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Autumn 2005
Journal of the California Cannabis Research Medical Group

NIDA Blocks Vaporization Study; Researchers Appeal to DEA

O'Shaughnessy's News Service

After 18 months of regulatory delay, a laboratory study of marijuana vaporization sponsored by MAPS (the Multidisciplinary Assocation for Psychedelic Studies) and California NORML has been blocked by the National Institute on Drug Abuse (a branch of the U.S. Public Health Service).

The lab sought to buy 10 grams of marijuana for research purposes. NIDA rejected the application in a letter dated July 27. Because NIDA controls the only legal supply of marijuana in the U.S., its refusal effectively prevents the vaporizer study from proceeding.

The vaporization study is aimed at developing a smokeless delivery system for medical marijuana patients. Previous studies have indicated that vaporization can deliver medically active cannabinoids while eliminating the toxic byproducts of smoke by heating marijuana to a temperature just short of combustion.

Because of concern over the dangers of smoked medicine, the development of vaporization is viewed as an essential step to obtaining FDA approval of marijuana as medicine. In its 1999 report, “Marijuana and Medicine,” the Institute of Medicine concluded that there was little future in smoked marijuana and so recommended that research be conducted into “developing rapid-onset, reliable, and safe delivery systems.”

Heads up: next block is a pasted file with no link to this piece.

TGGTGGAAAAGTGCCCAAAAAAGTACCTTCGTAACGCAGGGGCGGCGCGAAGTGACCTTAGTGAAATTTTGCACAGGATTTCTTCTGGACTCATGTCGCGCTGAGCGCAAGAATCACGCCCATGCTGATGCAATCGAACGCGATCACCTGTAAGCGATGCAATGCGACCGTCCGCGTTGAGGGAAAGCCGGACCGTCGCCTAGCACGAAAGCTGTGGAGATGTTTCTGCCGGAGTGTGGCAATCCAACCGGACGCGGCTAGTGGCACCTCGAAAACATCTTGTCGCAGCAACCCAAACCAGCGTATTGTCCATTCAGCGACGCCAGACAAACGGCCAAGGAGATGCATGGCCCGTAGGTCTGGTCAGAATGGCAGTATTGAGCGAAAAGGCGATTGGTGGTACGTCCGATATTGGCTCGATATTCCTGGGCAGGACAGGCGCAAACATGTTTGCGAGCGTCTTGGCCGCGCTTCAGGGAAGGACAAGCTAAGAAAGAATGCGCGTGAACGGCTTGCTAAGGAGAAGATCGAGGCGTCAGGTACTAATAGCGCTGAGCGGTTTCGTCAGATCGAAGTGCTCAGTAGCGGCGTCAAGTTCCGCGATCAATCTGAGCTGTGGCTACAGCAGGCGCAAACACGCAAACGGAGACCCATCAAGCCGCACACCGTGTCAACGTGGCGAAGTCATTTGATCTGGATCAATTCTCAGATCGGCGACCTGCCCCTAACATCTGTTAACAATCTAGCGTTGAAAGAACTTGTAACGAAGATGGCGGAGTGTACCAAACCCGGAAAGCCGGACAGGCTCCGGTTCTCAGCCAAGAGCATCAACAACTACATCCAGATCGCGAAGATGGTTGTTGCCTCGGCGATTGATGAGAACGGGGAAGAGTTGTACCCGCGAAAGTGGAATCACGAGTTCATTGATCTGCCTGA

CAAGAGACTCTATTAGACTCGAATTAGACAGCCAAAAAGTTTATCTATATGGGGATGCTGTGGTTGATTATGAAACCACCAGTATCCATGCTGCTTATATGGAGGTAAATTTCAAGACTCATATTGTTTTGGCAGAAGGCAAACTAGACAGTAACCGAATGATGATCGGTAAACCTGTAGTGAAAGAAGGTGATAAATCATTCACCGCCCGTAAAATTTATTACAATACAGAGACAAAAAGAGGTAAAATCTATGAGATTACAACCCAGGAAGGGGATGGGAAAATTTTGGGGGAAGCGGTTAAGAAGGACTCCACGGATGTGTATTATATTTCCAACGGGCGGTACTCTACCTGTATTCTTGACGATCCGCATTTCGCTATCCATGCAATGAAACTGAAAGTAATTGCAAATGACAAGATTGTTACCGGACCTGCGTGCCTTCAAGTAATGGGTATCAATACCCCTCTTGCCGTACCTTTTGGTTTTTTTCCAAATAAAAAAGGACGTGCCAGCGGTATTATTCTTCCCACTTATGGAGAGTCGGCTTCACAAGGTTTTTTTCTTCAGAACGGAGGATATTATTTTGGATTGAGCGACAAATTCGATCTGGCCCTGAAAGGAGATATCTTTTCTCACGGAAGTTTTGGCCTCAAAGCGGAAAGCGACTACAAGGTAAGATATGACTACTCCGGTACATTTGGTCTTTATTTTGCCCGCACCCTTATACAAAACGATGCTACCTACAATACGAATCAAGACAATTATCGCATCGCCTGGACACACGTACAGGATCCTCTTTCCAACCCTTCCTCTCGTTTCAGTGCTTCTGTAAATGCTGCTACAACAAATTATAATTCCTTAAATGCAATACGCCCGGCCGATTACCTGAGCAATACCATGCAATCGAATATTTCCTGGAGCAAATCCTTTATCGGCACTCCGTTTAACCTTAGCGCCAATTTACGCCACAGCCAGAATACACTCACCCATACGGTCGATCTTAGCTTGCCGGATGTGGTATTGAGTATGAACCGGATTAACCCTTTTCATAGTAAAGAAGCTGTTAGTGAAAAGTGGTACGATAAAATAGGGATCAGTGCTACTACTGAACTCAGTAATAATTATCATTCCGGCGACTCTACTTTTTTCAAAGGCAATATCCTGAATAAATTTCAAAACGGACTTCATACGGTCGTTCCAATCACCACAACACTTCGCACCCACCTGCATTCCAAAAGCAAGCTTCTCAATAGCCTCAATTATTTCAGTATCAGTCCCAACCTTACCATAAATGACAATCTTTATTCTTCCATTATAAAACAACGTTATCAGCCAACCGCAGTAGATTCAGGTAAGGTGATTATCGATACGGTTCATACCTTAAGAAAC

Dale Gieringer of California NORML says the federal government has created “a Catch 22 for medical marijuana. First, it claimed that marijuana couldn’t be used as a medicine because there weren’t sufficient FDA studies of safety and efficacy. Then it refused to provide marijuana to conduct the studies. Then it contended that marijuana was inappropriate for FDA approval in the first place due to the dangers of smoking. Now it is blocking the very studies called for by the Institute of Medicine to develop non-smoked alternatives to smoking.”

In its rejection letter, NIDA indicated that the proposed vaporization study lacked scientific merit. Researchers reply that NIDA’s reasons are bogus and display a basic misunderstanding of the study. “NIDA could have easily cleared up any questions they had with a simple phone call, rather than sitting on the application a year and a half and issuing a politically motivated rejection letter,” says Gieringer.

Hearings at DEA Headquarters
NIDA made it known that it was rejecting the application just days before the opening of DEA hearings on an application by Prof. Lyle Craker of the University of Massachusetts to license an independent marijuana production facility for use in FDA-approved medical marijuana R&D sponsored by MAPS (Multidisciplinary Association for Psychedelic Studies).